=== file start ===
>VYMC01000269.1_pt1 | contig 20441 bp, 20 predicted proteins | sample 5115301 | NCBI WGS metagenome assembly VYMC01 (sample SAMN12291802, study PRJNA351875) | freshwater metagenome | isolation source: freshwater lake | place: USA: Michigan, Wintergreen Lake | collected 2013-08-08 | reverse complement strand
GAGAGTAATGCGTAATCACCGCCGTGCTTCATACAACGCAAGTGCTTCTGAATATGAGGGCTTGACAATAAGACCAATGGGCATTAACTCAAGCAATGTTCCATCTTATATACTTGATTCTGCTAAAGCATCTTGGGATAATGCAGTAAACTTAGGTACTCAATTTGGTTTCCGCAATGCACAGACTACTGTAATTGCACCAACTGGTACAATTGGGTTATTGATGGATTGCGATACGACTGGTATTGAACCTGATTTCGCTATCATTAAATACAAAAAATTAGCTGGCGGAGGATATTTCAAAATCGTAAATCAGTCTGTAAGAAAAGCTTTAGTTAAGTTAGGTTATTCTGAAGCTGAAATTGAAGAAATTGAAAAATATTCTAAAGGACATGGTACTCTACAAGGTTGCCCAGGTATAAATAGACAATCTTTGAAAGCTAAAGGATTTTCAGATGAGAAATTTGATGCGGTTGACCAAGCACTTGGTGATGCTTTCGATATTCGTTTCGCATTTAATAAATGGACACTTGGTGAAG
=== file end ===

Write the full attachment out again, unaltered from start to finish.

>VYMC01000269.1_pt1 | contig 20441 bp, 20 predicted proteins | sample 5115301 | NCBI WGS metagenome assembly VYMC01 (sample SAMN12291802, study PRJNA351875) | freshwater metagenome | isolation source: freshwater lake | place: USA: Michigan, Wintergreen Lake | collected 2013-08-08 | reverse complement strand
GAGAGTAATGCGTAATCACCGCCGTGCTTCATACAACGCAAGTGCTTCTGAATATGAGGGCTTGACAATAAGACCAATGGGCATTAACTCAAGCAATGTTCCATCTTATATACTTGATTCTGCTAAAGCATCTTGGGATAATGCAGTAAACTTAGGTACTCAATTTGGTTTCCGCAATGCACAGACTACTGTAATTGCACCAACTGGTACAATTGGGTTATTGATGGATTGCGATACGACTGGTATTGAACCTGATTTCGCTATCATTAAATACAAAAAATTAGCTGGCGGAGGATATTTCAAAATCGTAAATCAGTCTGTAAGAAAAGCTTTAGTTAAGTTAGGTTATTCTGAAGCTGAAATTGAAGAAATTGAAAAATATTCTAAAGGACATGGTACTCTACAAGGTTGCCCAGGTATAAATAGACAATCTTTGAAAGCTAAAGGATTTTCAGATGAGAAATTTGATGCGGTTGACCAAGCACTTGGTGATGCTTTCGATATTCGTTTCGCATTTAATAAATGGACACTTGGTGAAG